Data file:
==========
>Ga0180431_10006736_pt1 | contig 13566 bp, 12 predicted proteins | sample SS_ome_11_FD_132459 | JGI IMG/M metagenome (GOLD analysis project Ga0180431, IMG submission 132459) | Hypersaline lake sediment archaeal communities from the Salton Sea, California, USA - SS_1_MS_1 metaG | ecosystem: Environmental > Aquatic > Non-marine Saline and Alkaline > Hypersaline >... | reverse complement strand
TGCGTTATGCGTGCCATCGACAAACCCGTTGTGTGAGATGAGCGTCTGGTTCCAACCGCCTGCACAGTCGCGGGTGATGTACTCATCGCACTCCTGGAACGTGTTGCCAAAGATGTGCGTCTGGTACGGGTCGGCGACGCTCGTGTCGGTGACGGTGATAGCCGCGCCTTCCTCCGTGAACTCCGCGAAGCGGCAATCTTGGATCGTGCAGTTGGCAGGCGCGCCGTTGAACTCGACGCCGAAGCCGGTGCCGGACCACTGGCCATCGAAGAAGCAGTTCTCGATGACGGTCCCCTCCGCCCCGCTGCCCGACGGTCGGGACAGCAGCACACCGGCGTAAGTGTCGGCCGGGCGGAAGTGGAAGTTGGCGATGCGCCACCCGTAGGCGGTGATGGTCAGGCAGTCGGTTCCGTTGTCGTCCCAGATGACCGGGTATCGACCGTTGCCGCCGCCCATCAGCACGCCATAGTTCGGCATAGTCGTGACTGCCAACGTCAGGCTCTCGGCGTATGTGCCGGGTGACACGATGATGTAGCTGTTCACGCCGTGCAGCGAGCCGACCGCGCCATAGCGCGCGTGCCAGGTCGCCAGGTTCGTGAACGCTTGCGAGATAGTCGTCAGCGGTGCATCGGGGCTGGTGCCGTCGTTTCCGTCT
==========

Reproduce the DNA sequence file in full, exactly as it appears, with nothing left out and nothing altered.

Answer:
>Ga0180431_10006736_pt1 | contig 13566 bp, 12 predicted proteins | sample SS_ome_11_FD_132459 | JGI IMG/M metagenome (GOLD analysis project Ga0180431, IMG submission 132459) | Hypersaline lake sediment archaeal communities from the Salton Sea, California, USA - SS_1_MS_1 metaG | ecosystem: Environmental > Aquatic > Non-marine Saline and Alkaline > Hypersaline >... | reverse complement strand
TGCGTTATGCGTGCCATCGACAAACCCGTTGTGTGAGATGAGCGTCTGGTTCCAACCGCCTGCACAGTCGCGGGTGATGTACTCATCGCACTCCTGGAACGTGTTGCCAAAGATGTGCGTCTGGTACGGGTCGGCGACGCTCGTGTCGGTGACGGTGATAGCCGCGCCTTCCTCCGTGAACTCCGCGAAGCGGCAATCTTGGATCGTGCAGTTGGCAGGCGCGCCGTTGAACTCGACGCCGAAGCCGGTGCCGGACCACTGGCCATCGAAGAAGCAGTTCTCGATGACGGTCCCCTCCGCCCCGCTGCCCGACGGTCGGGACAGCAGCACACCGGCGTAAGTGTCGGCCGGGCGGAAGTGGAAGTTGGCGATGCGCCACCCGTAGGCGGTGATGGTCAGGCAGTCGGTTCCGTTGTCGTCCCAGATGACCGGGTATCGACCGTTGCCGCCGCCCATCAGCACGCCATAGTTCGGCATAGTCGTGACTGCCAACGTCAGGCTCTCGGCGTATGTGCCGGGTGACACGATGATGTAGCTGTTCACGCCGTGCAGCGAGCCGACCGCGCCATAGCGCGCGTGCCAGGTCGCCAGGTTCGTGAACGCTTGCGAGATAGTCGTCAGCGGTGCATCGGGGCTGGTGCCGTCGTTTCCGTCT